Angiography within anterior imaging


It is important with corneal angiography to remember that every patient is different so your technique might very slightly from patient to patient.

Reviewed by Dr Martin Hodson

The purpose of corneal angiography is to locate the blood vessels within the cornea and evaluate their condition. The ‘gold standard’ technique used to do this is anterior segment colour imaging, but it is not straightforward and the images acquired are often of poor quality.

Consequently, Dr Martin Hodson of the St Paul’s Eye Unit, Liverpool, started using dyes to improve the imaging of corneal neovascularisation. After seven years of experience he is well placed to share his expertise and gave a presentation entitled ‘Angiography Within Anterior Imaging’ during the joint Ophthalmic Imaging Association and Ophthalmic Photography Netherlands photographic and imaging session at the European Society of Ophthalmology meeting in Barcelona in June.


Colour imaging

When colour images are required, Mr Hodson uses a Topcon system: a diffuse beam is used, magnification is set at 10 x and the light is set at a 45° angle. The use of the Heidelberg Engineering system when dye has been injected is primarily because it has the capability to record video, which improves the likelihood of recording a useful image compared with a one-shot technique.


Dye angiography

When more in-depth images are required, indocyanine green (ICG) and fluorescein dyes are introduced. There are various considerations, one of which is which lens to use.

The 30° lens gives the best view of the corneal shoulder and the limbus, but for work on the cornea itself the blue OCT lens is best due to its ability to flatten the image, bringing more of the vessels into focus.

It is also important to get the focus right, which can of course be difficult because the cornea is completely transparent. Mr Hodson gets the best results by setting the focus to 34 D.

Lastly, it is important to ensure the eyelids do not interfere with the picture. Many patients find it hard to keep their eyes open when confronted with a bright light and it is likely that it will be necessary for the technician to physically hold the eyelids out of the way.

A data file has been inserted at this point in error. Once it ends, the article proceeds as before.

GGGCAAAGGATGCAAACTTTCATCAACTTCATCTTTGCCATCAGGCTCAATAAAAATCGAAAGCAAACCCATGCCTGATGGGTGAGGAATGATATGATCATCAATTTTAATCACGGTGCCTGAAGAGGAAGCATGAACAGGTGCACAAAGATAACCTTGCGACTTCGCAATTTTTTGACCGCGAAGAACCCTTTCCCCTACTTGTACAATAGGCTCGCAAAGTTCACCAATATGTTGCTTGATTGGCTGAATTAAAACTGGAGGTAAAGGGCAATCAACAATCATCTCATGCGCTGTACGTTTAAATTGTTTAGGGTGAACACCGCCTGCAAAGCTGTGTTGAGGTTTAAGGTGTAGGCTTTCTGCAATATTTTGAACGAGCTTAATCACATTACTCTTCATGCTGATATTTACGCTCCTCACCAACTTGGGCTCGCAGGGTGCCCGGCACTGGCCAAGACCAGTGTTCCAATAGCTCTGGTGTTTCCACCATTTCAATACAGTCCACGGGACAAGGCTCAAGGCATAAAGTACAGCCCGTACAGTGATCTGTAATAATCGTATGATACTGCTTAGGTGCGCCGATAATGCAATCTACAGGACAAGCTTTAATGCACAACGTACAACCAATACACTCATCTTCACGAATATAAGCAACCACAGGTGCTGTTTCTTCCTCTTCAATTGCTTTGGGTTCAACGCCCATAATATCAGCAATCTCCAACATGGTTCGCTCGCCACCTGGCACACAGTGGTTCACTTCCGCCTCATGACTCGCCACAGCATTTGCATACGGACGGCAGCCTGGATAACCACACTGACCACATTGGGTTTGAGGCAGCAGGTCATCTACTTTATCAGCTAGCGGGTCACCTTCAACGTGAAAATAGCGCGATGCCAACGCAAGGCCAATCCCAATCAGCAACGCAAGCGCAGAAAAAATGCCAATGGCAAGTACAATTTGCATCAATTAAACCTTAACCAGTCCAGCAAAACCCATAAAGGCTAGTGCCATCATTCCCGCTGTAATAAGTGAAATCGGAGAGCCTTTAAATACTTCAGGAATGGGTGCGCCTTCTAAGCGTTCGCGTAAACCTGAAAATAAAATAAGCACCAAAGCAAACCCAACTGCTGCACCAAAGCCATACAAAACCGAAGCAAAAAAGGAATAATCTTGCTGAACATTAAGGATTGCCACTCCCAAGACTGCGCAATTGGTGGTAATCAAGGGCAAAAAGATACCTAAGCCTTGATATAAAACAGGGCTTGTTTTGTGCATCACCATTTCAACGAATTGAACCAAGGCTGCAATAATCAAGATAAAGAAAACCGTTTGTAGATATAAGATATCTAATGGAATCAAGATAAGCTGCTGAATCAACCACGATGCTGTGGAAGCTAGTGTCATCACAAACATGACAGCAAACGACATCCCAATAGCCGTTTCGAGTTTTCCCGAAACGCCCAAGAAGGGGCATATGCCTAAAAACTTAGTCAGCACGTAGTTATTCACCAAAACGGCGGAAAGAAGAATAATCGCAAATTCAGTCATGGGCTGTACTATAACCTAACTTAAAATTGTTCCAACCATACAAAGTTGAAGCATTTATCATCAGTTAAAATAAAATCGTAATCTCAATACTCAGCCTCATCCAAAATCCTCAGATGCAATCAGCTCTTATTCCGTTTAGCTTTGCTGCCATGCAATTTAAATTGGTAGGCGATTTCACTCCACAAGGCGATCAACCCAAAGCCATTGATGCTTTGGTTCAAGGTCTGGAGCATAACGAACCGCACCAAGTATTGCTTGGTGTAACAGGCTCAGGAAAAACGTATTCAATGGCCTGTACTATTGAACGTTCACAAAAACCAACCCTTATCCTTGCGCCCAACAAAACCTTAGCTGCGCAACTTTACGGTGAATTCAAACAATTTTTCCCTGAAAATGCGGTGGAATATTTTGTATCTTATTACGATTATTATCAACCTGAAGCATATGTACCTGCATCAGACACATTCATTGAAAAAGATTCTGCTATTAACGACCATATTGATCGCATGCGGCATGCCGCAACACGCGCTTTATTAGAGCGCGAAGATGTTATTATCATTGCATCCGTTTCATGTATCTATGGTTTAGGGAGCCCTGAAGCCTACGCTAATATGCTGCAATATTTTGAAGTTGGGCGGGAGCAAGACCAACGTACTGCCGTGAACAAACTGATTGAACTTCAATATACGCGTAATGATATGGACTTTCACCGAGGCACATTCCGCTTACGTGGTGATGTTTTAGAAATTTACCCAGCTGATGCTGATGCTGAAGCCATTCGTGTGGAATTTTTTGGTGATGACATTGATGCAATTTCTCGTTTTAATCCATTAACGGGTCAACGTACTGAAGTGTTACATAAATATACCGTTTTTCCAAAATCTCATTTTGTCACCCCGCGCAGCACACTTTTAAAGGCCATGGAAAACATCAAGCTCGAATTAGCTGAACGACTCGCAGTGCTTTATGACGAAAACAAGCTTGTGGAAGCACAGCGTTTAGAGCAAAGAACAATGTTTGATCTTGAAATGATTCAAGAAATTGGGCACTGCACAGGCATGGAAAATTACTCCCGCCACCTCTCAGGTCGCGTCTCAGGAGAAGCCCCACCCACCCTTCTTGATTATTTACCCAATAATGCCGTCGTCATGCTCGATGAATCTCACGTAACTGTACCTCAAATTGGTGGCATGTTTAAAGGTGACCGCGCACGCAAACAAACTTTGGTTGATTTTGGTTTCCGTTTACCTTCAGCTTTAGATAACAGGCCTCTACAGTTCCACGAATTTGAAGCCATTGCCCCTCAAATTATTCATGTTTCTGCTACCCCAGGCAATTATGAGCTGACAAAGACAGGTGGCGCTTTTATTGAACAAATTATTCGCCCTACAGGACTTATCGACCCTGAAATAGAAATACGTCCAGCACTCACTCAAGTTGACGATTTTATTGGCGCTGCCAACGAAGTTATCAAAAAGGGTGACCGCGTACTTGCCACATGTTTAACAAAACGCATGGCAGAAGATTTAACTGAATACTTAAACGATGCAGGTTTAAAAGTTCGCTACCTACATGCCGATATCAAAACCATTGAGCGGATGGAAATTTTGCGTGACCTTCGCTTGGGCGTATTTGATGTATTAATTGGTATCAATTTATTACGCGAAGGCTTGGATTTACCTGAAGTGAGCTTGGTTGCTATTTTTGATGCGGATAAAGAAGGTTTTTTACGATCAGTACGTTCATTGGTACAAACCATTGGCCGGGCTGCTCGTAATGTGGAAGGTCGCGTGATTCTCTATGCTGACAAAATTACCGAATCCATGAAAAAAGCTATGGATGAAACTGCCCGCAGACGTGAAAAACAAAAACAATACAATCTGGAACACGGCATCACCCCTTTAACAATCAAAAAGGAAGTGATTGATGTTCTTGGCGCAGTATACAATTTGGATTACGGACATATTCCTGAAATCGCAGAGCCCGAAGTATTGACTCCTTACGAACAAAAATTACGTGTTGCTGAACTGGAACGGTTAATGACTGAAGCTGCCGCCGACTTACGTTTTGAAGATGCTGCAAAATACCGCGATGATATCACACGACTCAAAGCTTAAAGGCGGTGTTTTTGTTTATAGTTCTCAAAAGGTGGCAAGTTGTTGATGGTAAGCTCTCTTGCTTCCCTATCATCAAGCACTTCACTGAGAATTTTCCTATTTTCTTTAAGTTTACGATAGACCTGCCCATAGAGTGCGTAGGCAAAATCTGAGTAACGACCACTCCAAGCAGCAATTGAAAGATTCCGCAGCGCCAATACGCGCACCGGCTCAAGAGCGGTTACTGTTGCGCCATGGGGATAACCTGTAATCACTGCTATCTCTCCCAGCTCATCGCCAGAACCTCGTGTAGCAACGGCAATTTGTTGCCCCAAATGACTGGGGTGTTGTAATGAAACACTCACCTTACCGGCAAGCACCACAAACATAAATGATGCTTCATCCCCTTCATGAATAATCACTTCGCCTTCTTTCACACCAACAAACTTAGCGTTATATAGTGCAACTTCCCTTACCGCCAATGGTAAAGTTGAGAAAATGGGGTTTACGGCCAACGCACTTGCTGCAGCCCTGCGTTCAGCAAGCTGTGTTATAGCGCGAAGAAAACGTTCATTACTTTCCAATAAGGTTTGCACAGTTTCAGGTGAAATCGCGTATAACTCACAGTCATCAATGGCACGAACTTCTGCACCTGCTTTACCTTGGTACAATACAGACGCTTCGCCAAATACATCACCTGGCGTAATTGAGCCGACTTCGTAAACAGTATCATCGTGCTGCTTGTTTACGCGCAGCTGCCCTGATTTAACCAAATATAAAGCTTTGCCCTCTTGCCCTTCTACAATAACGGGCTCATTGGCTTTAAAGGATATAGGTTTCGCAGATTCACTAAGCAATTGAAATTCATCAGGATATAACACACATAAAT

Once the dye has been injected and has been seen to appear within the eyelids, a 30-second video is started.

Figure 1 compares images taken using the different techniques. There is much more detail apparent using ICG compared with the (good) gold standard colour image, because use of the dye in conjunction with infrared light allows one to see past the corneal scarring.

The ‘early’ (30 seconds) and ‘late’ (about 2–3 minutes) fluoroscein images allow the age of the vessel to be estimated: older vessels, which have better-developed walls, will show leakage in the mid- to late-stage images, whereas younger vessels will leak between 30 seconds and 1 minute.

The clarity of images taken using these new techniques are such that it is starting to become possible to identify the feeder vessel from a mass of vessels. If the feeder vessel can be identified, fine-needle therapy can be used to block it. Similarly, the Eye Unit is starting to look at vessel structure in papillomas and carcinoma in situ.

In summary, Dr Hodson reiterated that it is important, every time you go to the camera, to remember that every patient is different so your technique might be slightly different. You should keep an open mind how the camera will be positioned, and remember that most patients cannot focus on the bright light. He is now seeing five to six patients every week and demand for the technique is rising.


Dr Martin Hodson, MD


Dr Hodson is senior imaging technician and lead oncology imager at St Paul’s Eye Hospital Liverpool, and world lead in corneal neovascularisation angiography imaging. He is a committee member of the Ophthalmic Imaging Association. He has no conflicts of interest to report with this article.


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